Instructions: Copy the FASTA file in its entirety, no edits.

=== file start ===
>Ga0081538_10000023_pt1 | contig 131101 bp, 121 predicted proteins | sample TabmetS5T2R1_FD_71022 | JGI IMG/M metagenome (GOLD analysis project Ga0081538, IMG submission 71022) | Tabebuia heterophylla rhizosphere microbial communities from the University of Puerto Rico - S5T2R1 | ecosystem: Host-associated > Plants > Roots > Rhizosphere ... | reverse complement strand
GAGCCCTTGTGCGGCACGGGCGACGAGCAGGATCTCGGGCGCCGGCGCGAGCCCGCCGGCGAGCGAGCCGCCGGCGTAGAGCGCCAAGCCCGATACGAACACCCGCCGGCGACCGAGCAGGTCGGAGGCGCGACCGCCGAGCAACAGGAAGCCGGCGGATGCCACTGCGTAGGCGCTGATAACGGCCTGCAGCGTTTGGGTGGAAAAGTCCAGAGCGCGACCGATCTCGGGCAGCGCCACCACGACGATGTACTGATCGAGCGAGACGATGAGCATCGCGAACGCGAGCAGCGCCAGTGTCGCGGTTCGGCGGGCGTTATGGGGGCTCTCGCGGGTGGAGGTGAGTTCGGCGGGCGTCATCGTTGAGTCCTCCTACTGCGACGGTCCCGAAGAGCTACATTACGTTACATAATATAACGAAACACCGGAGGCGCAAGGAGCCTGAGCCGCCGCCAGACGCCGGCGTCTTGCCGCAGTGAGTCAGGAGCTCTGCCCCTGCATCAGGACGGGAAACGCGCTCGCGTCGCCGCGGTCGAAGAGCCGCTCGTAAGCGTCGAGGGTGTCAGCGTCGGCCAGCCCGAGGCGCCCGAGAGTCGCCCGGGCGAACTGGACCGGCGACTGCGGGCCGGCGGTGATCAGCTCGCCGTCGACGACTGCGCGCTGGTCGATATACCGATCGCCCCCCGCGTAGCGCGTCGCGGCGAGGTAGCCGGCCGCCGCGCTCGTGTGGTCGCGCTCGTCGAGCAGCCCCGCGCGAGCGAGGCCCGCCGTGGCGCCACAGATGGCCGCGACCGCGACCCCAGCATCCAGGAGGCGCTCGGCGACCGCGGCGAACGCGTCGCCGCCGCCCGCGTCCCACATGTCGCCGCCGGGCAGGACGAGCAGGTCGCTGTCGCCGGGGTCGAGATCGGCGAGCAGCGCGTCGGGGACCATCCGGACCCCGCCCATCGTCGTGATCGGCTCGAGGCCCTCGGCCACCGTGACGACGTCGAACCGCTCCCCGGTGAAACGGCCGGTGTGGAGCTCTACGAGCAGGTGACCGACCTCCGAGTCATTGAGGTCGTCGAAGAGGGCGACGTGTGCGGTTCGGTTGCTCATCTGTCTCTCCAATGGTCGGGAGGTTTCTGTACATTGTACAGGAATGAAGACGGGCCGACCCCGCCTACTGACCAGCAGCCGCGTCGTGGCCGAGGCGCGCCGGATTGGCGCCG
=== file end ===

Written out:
>Ga0081538_10000023_pt1 | contig 131101 bp, 121 predicted proteins | sample TabmetS5T2R1_FD_71022 | JGI IMG/M metagenome (GOLD analysis project Ga0081538, IMG submission 71022) | Tabebuia heterophylla rhizosphere microbial communities from the University of Puerto Rico - S5T2R1 | ecosystem: Host-associated > Plants > Roots > Rhizosphere ... | reverse complement strand
GAGCCCTTGTGCGGCACGGGCGACGAGCAGGATCTCGGGCGCCGGCGCGAGCCCGCCGGCGAGCGAGCCGCCGGCGTAGAGCGCCAAGCCCGATACGAACACCCGCCGGCGACCGAGCAGGTCGGAGGCGCGACCGCCGAGCAACAGGAAGCCGGCGGATGCCACTGCGTAGGCGCTGATAACGGCCTGCAGCGTTTGGGTGGAAAAGTCCAGAGCGCGACCGATCTCGGGCAGCGCCACCACGACGATGTACTGATCGAGCGAGACGATGAGCATCGCGAACGCGAGCAGCGCCAGTGTCGCGGTTCGGCGGGCGTTATGGGGGCTCTCGCGGGTGGAGGTGAGTTCGGCGGGCGTCATCGTTGAGTCCTCCTACTGCGACGGTCCCGAAGAGCTACATTACGTTACATAATATAACGAAACACCGGAGGCGCAAGGAGCCTGAGCCGCCGCCAGACGCCGGCGTCTTGCCGCAGTGAGTCAGGAGCTCTGCCCCTGCATCAGGACGGGAAACGCGCTCGCGTCGCCGCGGTCGAAGAGCCGCTCGTAAGCGTCGAGGGTGTCAGCGTCGGCCAGCCCGAGGCGCCCGAGAGTCGCCCGGGCGAACTGGACCGGCGACTGCGGGCCGGCGGTGATCAGCTCGCCGTCGACGACTGCGCGCTGGTCGATATACCGATCGCCCCCCGCGTAGCGCGTCGCGGCGAGGTAGCCGGCCGCCGCGCTCGTGTGGTCGCGCTCGTCGAGCAGCCCCGCGCGAGCGAGGCCCGCCGTGGCGCCACAGATGGCCGCGACCGCGACCCCAGCATCCAGGAGGCGCTCGGCGACCGCGGCGAACGCGTCGCCGCCGCCCGCGTCCCACATGTCGCCGCCGGGCAGGACGAGCAGGTCGCTGTCGCCGGGGTCGAGATCGGCGAGCAGCGCGTCGGGGACCATCCGGACCCCGCCCATCGTCGTGATCGGCTCGAGGCCCTCGGCCACCGTGACGACGTCGAACCGCTCCCCGGTGAAACGGCCGGTGTGGAGCTCTACGAGCAGGTGACCGACCTCCGAGTCATTGAGGTCGTCGAAGAGGGCGACGTGTGCGGTTCGGTTGCTCATCTGTCTCTCCAATGGTCGGGAGGTTTCTGTACATTGTACAGGAATGAAGACGGGCCGACCCCGCCTACTGACCAGCAGCCGCGTCGTGGCCGAGGCGCGCCGGATTGGCGCCG